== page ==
Voting doesn’t bring change

“Politicians are wholly uninterested in actually listening to what young people are saying,” Youth Lab director Pearl Pillay said in an interview with The Daily Vox. “We hear that young people are lazy and uninterested, and it’s a tired argument,” she added.

Pillay and the Youth Lab team travelled the country last year and collected a mandate from young South Africans about the role they want to play taking the country forward.  This was assembled in a South African Youth Manifesto.

“We’ve seen situations young people live in and are supposed to triumph over to have some shot at success,” Pillay said. They probably won’t overcome those obstacles.

“There’s no sense that anything is changing. We’re this far into democracy and there’s no sense of hope for young people. You’re saying to young people, ‘come vote and legitimise the system that’s wholly uninterested in you’. You’re voting for this 66-year-old man [President Cyril Ramaphosa] to become president which does not make sense in a country where the average age is youth,” she said.

What can you do to protest the system using your vote? We asked Pillay, who has been vocal about her decision not to vote in the imminent election.

Can I protest by spoiling your ballot?

“A spoilt ballot counts toward voter participation but not towards results,” Pillay said. Spoilt votes don’t take away from the proportion of seats in parliament, she explained. For example, if you have 100 votes and 20 are spoilt then only 80 will be counted. This will still count as 100% voter turnout. “Spoiling your vote is not a protest, it’s just a number,” Pillay said. A vote is considered spoilt if, for example, the ‘X’ on the ballot sheet is too big. If you write, ‘Fuck the system’ on the ballot, Pillay says, it won’t even be registered because it counts as the same thing. There is no distinction between the two.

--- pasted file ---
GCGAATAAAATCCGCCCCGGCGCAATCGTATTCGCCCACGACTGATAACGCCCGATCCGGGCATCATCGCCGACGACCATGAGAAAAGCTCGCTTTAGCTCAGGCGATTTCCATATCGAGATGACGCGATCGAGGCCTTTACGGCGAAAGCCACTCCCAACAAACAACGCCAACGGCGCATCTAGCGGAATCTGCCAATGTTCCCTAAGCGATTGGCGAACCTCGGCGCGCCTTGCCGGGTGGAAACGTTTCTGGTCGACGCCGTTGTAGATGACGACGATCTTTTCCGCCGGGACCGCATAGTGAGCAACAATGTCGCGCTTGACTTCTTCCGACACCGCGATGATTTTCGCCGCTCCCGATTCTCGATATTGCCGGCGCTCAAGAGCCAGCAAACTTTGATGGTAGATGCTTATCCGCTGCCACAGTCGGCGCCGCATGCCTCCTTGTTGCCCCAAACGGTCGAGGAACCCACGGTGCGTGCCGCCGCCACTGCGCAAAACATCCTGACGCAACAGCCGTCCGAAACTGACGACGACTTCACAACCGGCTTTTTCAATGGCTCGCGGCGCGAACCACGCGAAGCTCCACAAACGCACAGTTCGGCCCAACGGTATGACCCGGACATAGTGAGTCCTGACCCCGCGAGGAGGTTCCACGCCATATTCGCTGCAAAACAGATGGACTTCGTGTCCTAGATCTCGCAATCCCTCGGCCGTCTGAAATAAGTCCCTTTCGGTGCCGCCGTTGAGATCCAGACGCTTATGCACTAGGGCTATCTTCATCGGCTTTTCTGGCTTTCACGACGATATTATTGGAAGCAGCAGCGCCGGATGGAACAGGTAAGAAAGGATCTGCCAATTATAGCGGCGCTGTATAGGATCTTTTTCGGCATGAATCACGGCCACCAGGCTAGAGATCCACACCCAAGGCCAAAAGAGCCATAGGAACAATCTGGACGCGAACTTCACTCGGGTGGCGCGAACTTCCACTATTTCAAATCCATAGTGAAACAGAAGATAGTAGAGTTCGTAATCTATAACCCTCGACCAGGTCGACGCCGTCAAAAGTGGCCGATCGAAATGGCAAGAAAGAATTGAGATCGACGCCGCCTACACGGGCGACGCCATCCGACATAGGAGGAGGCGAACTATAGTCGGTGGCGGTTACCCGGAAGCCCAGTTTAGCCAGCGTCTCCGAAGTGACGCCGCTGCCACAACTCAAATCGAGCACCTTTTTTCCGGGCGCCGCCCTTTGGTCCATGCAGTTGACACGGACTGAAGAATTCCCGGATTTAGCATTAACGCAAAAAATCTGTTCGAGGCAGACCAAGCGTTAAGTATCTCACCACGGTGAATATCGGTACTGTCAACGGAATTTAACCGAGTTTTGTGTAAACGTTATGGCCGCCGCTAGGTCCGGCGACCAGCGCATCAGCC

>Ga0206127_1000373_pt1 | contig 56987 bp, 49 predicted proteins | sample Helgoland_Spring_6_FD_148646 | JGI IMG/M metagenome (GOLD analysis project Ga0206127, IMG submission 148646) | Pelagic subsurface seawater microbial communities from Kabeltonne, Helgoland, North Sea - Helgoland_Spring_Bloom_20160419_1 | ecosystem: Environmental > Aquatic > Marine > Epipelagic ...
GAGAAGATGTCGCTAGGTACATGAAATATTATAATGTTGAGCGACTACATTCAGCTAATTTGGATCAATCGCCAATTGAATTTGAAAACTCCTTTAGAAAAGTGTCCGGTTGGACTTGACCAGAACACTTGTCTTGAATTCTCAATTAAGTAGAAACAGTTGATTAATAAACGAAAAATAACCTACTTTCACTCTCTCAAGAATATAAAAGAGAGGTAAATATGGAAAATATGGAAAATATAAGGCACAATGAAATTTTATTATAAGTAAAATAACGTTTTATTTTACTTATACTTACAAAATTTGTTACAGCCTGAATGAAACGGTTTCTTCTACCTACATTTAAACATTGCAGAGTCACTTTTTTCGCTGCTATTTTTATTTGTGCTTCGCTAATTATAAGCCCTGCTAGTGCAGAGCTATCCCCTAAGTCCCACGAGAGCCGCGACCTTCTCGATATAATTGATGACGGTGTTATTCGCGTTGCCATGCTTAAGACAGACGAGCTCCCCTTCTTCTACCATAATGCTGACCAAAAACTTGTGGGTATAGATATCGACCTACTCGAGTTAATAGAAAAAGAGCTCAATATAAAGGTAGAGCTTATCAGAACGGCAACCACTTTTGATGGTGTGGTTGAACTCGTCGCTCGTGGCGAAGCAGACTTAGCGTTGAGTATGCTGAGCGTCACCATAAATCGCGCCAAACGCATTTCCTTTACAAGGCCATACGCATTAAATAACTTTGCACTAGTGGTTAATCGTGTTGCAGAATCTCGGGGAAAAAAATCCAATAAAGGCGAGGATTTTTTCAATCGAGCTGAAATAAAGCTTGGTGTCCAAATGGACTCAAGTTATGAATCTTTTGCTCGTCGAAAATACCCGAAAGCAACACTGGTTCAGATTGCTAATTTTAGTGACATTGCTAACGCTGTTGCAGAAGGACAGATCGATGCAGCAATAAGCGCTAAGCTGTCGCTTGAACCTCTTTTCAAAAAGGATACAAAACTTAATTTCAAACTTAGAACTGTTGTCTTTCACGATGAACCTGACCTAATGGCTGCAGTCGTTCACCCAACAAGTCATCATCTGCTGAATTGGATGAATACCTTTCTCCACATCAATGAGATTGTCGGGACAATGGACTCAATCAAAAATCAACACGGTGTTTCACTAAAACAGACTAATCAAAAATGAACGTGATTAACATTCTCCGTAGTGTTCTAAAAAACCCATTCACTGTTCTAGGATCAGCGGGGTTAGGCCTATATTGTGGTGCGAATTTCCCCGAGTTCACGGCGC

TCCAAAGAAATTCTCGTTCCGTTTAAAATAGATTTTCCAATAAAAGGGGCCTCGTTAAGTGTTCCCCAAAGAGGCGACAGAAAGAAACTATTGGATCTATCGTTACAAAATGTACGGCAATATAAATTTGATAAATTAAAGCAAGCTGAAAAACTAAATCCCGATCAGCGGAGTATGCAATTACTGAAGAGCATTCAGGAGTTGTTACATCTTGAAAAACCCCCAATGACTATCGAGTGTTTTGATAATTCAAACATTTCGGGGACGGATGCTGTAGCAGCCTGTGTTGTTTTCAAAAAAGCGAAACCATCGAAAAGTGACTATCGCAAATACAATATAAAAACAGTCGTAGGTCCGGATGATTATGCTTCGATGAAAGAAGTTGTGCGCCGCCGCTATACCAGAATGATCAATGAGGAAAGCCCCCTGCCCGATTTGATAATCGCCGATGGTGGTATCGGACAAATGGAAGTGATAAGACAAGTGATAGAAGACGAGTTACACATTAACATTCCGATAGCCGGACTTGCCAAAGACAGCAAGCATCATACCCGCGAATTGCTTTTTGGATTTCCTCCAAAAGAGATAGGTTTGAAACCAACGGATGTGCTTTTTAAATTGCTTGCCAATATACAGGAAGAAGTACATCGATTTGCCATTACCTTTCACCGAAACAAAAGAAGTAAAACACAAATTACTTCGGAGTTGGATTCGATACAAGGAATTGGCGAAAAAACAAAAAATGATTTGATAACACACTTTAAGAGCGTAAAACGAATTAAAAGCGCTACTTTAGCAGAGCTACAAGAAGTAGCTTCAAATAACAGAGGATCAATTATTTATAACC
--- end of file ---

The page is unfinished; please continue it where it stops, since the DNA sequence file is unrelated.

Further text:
What about voting for smaller parties?

“Smaller parties have no chance,” Pillay said. People have been voting for smaller parties or the opposition to dilute the ANC’s power. This is a “dangerous sentiment”, Pillay says, “because even small parties stand for something and against something.” Voting smaller parties into parliament gives them direct power to make and change laws that affect your life. Unless you’re in full agreement with everything a smaller party stands for, this is not a smart decision, Pillay said. Instead, she suggests not voting.

Register to vote, but don’t vote

“My suggestion is to register and not turn up,” Pillay said. This lowers voter turnout which counts towards the election being regarded as free and fair. This raises important questions: Why is your voter turnout so low? If your voter turnout dips and you have a track record of good voter turnout, why aren’t people showing up? “If you do it en masse and your turnout is exceptionally low then your elections are not free and fair. Then are steps taken afterward,” Pillay said.

The trick is to register though, because if you don’t you won’t even be on the system. This is a way to say, “I’m in the system but I reject it,” Pillay said.

At the end of the day, your vote and what you choose to do with it is your choice.

If you’re between the ages of 18-30 and are not voting, let us know why. Tweet us @thedailyvox or tell us in the comments below.

Authors note: This article previously stated that votes were counted by machine. It has been corrected to reflect that votes are counted by hand.
Featured image by Nabila Bana